3 years ago

A technique for lyopreservation of <i>Clostridium ljungdahlii</i> in a biocomposite matrix for CO absorption

Lukas Underwood, Quinn Osgood, Jason Solocinski, Nilay Chakraborty, Mark J. Schulte, Michael C. Flickinger, Ryan Kilgore, Mian Wang, Michelle Kovacs

by Mark J. Schulte, Jason Solocinski, Mian Wang, Michelle Kovacs, Ryan Kilgore, Quinn Osgood, Lukas Underwood, Michael C. Flickinger, Nilay Chakraborty

A system capable of biocatalytic conversion of distributed sources of single carbon gases such as carbon monoxide into hydrocarbons can be highly beneficial for developing commercially viable biotechnology applications in alternative energy. Several anaerobic bacterial strains can be used for such conversion. The anaerobic carbon monoxide-fixing bacteria Clostridium ljungdahlii OTA1 is a model CO assimilating microorganism that currently requires cryogenic temperature for storage of the viable strains. If these organisms can be stabilized and concentrated in thin films in advanced porous materials, it will enable development of high gas fraction, biocomposite absorbers with elevated carbon monoxide (CO) mass transfer rate, that require minimal power input and liquid, and demonstrate elevated substrate consumption rate compared to conventional suspended cell bioreactors. We report development of a technique for dry-stabilization of C. ljungdahlii OTA1 on a paper biocomposite. Bacterial samples coated onto paper were desiccated in the presence of trehalose using convective drying and stored at 4°C. Optimal dryness was ~1g H2O per gram of dry weight (gDW). CO uptake directly following biocomposite rehydration steadily increases over time indicating immediate cellular metabolic recovery. A high-resolution Raman microspectroscopic hyperspectral imaging technique was employed to spatially quantify the residual moisture content. We have demonstrated for the first time that convectively dried and stored C. ljungdahlii strains were stabilized in a desiccated state for over 38 days without a loss in CO absorbing reactivity. The Raman hyperspectral imaging technique described here is a non-invasive characterization tool to support development of dry-stabilization techniques for microorganisms on inexpensive porous support materials. The present study successfully extends and implements the principles of dry-stabilization for preservation of strictly anaerobic bacteria as an alternative to lyophilization or spray drying that could enable centralized biocomposite biocatalyst fabrication and decentralized bioprocessing of CO to liquid fuels or chemicals.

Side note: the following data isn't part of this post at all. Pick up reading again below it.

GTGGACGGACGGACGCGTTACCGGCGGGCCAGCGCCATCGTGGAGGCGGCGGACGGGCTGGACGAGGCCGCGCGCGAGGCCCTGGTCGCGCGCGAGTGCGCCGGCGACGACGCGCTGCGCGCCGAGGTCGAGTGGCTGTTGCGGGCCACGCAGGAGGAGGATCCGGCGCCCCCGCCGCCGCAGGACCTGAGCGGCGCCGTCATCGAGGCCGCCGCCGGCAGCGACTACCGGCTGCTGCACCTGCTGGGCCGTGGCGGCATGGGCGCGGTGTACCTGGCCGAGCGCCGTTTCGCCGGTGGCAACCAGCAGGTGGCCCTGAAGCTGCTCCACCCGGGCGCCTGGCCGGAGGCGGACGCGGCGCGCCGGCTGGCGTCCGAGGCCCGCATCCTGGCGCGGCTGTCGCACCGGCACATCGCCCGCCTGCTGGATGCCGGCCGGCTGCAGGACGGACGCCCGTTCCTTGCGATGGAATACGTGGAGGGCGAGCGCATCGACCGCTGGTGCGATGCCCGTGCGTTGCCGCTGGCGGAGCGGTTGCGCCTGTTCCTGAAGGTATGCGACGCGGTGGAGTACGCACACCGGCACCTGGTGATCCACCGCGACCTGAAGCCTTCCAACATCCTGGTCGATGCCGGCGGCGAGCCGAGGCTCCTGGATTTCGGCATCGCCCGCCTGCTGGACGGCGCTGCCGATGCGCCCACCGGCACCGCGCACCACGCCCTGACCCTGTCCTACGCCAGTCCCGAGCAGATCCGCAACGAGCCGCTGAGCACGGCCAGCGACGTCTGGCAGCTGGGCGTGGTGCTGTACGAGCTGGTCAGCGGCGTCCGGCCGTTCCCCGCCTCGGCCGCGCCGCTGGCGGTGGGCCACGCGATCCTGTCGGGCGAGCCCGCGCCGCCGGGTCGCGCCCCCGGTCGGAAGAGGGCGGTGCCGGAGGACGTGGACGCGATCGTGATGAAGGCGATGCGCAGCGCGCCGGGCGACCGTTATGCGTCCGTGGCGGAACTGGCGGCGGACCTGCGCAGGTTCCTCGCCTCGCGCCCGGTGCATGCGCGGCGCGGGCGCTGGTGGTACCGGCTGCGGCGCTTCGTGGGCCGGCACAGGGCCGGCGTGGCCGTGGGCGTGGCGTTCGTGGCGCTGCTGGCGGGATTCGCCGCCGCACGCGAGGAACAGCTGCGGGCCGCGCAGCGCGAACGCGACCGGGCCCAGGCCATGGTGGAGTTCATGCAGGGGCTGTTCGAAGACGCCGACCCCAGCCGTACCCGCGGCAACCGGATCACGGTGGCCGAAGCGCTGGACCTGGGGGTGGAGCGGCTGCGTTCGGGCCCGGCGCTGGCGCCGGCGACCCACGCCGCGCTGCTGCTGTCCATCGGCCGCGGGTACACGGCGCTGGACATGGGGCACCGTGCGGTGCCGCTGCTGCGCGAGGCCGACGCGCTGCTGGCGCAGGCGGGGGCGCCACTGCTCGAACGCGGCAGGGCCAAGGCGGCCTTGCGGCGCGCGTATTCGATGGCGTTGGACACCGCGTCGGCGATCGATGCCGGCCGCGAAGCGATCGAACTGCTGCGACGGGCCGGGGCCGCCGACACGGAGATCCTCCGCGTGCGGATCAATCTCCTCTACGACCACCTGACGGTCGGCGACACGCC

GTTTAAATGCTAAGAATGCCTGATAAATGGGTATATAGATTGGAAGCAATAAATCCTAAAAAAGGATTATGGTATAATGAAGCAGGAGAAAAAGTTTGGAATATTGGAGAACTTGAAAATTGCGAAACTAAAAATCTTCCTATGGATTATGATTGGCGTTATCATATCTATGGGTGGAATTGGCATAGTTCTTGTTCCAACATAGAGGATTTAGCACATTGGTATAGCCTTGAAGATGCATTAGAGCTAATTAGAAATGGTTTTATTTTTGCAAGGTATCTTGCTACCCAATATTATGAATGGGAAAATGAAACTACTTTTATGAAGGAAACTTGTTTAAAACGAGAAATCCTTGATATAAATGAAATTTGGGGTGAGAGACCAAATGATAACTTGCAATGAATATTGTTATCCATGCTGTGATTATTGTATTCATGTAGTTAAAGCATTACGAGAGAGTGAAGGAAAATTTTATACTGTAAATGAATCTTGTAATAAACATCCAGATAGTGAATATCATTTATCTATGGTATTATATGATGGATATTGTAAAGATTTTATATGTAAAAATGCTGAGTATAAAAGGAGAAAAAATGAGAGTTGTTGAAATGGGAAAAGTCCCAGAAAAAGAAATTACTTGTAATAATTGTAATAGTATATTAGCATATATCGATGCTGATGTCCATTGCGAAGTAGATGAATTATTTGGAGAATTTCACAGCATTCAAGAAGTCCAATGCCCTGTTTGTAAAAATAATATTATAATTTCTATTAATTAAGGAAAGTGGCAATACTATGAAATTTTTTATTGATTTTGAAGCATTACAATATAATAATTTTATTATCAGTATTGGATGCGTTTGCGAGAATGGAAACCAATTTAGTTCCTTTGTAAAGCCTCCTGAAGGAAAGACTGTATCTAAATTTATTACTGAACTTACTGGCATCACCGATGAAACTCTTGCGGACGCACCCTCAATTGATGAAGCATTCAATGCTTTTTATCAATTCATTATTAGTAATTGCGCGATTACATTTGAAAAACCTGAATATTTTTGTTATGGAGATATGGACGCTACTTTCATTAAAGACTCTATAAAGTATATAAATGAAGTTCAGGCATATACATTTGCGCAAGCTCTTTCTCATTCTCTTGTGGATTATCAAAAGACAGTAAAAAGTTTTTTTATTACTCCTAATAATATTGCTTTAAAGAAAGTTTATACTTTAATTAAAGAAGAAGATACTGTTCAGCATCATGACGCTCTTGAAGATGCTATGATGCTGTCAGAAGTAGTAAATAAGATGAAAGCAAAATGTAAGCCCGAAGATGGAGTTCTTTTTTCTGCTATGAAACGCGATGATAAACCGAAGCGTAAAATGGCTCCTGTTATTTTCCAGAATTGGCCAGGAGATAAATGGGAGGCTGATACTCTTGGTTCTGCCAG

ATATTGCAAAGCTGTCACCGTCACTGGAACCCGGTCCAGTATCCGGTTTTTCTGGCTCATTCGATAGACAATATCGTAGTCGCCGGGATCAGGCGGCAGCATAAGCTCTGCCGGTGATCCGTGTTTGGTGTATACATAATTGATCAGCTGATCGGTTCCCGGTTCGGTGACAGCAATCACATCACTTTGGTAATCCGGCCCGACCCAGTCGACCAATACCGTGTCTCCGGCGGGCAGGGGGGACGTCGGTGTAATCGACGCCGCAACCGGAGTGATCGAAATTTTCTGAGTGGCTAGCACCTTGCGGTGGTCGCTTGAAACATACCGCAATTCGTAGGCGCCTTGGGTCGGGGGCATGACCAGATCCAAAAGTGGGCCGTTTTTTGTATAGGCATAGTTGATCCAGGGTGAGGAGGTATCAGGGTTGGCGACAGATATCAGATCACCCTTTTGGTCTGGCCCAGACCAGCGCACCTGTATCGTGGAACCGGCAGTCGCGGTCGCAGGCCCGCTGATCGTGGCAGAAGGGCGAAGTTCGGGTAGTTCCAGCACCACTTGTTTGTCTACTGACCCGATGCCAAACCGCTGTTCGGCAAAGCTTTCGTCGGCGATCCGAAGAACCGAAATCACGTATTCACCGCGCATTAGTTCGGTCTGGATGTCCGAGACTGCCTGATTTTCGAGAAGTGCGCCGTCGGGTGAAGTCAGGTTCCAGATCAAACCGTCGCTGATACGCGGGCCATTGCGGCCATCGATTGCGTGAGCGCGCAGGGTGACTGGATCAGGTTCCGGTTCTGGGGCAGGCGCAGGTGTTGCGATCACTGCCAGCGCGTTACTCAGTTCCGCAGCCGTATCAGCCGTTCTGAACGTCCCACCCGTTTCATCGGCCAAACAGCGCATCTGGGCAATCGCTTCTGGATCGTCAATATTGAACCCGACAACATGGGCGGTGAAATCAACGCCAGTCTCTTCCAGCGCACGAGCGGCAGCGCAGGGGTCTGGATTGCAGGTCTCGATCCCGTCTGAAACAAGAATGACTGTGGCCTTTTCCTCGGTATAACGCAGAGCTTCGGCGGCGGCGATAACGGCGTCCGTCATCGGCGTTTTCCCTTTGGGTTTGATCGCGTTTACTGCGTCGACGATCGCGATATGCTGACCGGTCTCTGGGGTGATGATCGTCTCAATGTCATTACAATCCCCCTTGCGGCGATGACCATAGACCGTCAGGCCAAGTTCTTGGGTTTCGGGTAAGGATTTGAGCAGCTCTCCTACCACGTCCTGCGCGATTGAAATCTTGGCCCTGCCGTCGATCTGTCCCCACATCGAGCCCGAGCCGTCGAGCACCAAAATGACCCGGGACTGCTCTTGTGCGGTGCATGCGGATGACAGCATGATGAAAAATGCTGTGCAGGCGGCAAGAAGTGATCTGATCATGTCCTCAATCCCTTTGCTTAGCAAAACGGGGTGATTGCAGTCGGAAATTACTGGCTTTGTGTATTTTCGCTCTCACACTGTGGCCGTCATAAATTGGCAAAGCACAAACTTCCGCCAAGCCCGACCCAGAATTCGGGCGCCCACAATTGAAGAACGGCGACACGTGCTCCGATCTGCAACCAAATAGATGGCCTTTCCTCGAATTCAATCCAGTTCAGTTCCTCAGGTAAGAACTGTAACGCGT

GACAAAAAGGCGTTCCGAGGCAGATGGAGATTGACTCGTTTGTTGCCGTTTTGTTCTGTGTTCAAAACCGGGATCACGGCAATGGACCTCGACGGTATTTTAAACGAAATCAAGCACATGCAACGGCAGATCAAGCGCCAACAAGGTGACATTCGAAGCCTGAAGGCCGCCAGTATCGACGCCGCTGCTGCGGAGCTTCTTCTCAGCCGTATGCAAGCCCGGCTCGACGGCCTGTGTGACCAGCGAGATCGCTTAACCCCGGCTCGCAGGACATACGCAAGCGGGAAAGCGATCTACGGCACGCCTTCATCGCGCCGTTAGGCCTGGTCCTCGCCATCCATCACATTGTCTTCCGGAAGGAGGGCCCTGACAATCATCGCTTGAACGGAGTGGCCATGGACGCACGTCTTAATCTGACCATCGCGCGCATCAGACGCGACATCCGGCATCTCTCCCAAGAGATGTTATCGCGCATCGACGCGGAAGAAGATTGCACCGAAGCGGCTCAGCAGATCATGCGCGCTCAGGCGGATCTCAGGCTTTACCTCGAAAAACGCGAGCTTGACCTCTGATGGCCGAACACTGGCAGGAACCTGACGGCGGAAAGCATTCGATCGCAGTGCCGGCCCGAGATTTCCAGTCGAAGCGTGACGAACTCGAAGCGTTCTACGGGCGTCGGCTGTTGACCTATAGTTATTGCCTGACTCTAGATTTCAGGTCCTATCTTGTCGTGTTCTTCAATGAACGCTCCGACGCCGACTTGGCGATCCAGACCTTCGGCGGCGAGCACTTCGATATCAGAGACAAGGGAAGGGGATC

Publisher URL: http://journals.plos.org/plosone/article

DOI: 10.1371/journal.pone.0180806

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